Ampline – The Choir

The Choir

Ampline is a band that’s been around for quite awhile. The members have been in various bands in the Cincinnati scene and have tried to find a tight fit. It eventually was found with the current incarnation of Ampline, which came together a few years ago. They decided to scrap the idea of finding a singer in order to put considerably more emphasis on the music itself. Their debut was made in the form of an EP on the finest indie label in Wisconsin, Sun Sea Sky Productions [which Jeff is involved in, thus a bit biased – ed.]. They also released a great split CD with an amazingly talented indie band called Roger That Houston. Back then Ampline played a bit different than they do now. They were considerably brighter and melodic. Songs like “Painting Moments” and “Blueprints for a Hero” were quite catchy and easily digested upon the first listen. The band has had a few line-up changes since their initial debut EP. These include adding a second guitarist as well as a new drummer. However, in recent times Ampline has tuned their sound to be a bit more discordant, focusing more attention on darkness to evoke a specific type of mood. While there are slight elements of melodic tangencies, they prefer to stick to a heavier more abrasive rock sound.

“Losing Things to Find Them Later” starts off the album with a heavy rocking number that really doesn’t go anywhere in particular. It has a driving force, but there are not any melodic hooks in the song, and one is left to listen to bland, unseasoned, and unflavored guitar rock that is anything but intricate. “Oldest Fighter” comes in a bit better than its previous track with a muffled bass line and an intricate repeating clean guitar part. The drumming is crisp and clear and is soon followed by vibraphones. While the track is not the most interesting and exciting, it does have some nice moments of rocking out. Eventually the beginning motif is repeated towards the end while being complemented by a nice layer of vibes. “Texture of Regret” starts out with a dark guitar similar in respects to early Slint. It eventually transpires into mostly dirty (partial distortion) guitars that meander with the bassline to form a slightly depressing number. Again, while the band progresses and makes transitions they are not very interesting and they really do not take the song anywhere in particular.

I enjoy math rock that progresses and develops new ideas into new and exciting guitar parts that fit nicely into the song. Unfortunately all of Ampline’s transitions seem to be mediocre at best and in many cases bore the listener. The fourth track on the album, “Drawn and Quartered” starts off with another minor key sounding guitar and bass line a la early Slint. Eventually the drums come full force and progress to a heavier more rocking part. “Paper Tiger” is a bit better than the other tracks with an intricate heavy guitar part that develops into something that catches the listener’s ear. Drums and bass complement it and take it to another level. “The Gospel and its Choir” enters in with a clean guitar and bass part playing softly. The use of tremolo guitar effects works quite well in evoking the given mood of the song. Eventually it becomes heavier but fails to deliver on the goods of becoming an exciting and interesting song for the listener. “Typewritten” is the most off-kilter song on the record and mostly consists of heavy guitar parts playing off notes in a very staccato manner. A nice transition to a clean guitar part comes after about a minute of pure rock. “About Being Quiet” is the final track on the album and starts off with an atmospheric and ambient beginning. After two minutes or so, another Slint-esque guitar part arises and creates a dark and disturbing mood for the listener. It is quite repetitive for awhile and eventually turns into a noisefest a la Trail of Dead. Soon after the misery of the track and the album is over.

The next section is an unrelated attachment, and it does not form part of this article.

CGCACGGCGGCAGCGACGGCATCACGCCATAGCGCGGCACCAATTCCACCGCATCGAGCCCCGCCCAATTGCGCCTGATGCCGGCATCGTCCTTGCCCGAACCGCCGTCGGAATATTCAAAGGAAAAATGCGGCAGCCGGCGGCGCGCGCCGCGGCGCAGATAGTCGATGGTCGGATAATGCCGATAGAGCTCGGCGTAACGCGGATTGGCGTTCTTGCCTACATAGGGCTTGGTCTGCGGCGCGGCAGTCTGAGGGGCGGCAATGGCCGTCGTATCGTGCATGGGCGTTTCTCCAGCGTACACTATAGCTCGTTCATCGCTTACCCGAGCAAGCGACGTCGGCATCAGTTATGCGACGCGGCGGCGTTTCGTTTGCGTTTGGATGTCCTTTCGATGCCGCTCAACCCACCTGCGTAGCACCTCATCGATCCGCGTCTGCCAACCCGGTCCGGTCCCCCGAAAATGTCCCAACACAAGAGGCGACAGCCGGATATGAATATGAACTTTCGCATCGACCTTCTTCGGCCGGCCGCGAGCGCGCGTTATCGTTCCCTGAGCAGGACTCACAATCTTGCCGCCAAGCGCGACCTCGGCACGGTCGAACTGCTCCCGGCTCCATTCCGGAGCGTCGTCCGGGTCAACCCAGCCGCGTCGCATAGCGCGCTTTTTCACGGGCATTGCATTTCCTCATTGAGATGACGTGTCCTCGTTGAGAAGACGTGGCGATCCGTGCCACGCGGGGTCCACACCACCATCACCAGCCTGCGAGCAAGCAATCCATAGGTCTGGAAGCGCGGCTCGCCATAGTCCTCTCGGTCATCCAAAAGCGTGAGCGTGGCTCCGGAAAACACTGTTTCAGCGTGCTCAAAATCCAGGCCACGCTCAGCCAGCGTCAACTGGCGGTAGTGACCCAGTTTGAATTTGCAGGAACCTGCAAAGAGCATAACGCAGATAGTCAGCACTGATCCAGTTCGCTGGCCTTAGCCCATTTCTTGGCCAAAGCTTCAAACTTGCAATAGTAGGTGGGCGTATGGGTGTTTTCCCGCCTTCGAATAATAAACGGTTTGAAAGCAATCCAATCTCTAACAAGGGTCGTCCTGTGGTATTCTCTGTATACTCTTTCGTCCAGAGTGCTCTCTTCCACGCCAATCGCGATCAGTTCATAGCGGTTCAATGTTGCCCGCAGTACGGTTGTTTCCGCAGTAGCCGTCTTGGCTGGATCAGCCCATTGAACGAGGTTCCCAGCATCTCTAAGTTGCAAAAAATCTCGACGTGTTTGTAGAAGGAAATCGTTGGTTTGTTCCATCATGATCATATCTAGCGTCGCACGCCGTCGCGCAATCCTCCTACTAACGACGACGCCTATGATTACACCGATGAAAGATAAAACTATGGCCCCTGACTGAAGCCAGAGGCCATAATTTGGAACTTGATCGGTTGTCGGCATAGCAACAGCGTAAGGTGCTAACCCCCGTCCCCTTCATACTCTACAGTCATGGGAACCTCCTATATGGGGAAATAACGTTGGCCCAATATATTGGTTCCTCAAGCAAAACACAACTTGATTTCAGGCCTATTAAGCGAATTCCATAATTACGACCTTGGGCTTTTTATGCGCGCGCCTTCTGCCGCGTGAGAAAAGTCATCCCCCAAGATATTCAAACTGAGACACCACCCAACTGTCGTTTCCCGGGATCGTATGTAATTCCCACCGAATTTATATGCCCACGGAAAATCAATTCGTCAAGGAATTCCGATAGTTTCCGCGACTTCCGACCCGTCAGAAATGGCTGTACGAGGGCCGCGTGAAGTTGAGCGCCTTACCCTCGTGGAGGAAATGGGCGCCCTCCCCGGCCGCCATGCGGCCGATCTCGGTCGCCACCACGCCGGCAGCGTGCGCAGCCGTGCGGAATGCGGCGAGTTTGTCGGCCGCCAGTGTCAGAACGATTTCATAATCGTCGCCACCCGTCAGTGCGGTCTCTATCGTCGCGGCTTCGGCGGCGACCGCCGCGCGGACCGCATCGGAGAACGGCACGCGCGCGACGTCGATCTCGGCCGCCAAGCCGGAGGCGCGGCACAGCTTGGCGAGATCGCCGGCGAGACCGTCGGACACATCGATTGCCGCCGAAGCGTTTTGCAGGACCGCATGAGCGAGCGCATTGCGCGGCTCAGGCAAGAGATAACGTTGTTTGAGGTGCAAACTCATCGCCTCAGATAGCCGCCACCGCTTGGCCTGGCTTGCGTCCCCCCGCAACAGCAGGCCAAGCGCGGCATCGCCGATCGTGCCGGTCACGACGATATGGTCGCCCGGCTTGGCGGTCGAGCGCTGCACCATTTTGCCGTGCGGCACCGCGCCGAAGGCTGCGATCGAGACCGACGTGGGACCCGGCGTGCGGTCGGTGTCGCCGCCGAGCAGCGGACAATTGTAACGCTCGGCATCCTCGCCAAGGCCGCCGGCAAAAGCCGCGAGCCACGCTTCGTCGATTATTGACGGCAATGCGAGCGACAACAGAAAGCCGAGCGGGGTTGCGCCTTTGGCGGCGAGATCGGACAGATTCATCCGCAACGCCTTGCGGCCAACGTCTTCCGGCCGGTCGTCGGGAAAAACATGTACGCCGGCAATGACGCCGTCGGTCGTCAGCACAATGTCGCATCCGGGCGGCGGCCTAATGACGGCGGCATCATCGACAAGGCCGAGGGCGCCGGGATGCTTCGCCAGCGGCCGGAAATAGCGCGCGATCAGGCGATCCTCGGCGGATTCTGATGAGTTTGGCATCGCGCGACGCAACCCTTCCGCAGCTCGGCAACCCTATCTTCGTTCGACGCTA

In comparison to Ampline’s early material on Sun Sea Sky Productions, their new album on Tiberius Records is indeed a big disappointment. The band at one time had quite a bit of potential and was starting to become more recognized and familiar with those in the same genre. However, The Choir is more like “The Chore,” because it is hard to listen to and simply offers little intricacy and continued dulled musicianship as well as no emotional capacity whatsoever. Out of the slew of instrumental bands making their way throughout the music scene, Ampline in my opinion appears to be a D- or F-rated student. I hope that with their next release they put a little more time and effort into the songwriting process, making songs that are not only interesting and that appeal to the listener’s ear but also contain emotional elements.

Ampline should spend more time studying and doing their homework from math class. I will give them a failing or an incomplete grade and recommend they seek remedial math skills or help from a private tutor. Most importantly, they should always remember that dividing by zero is not zero but instead an impossibility. Guys, practice those equations and work on those practice problems, and I’m sure you’ll do much better on your next exam. Class dismissed.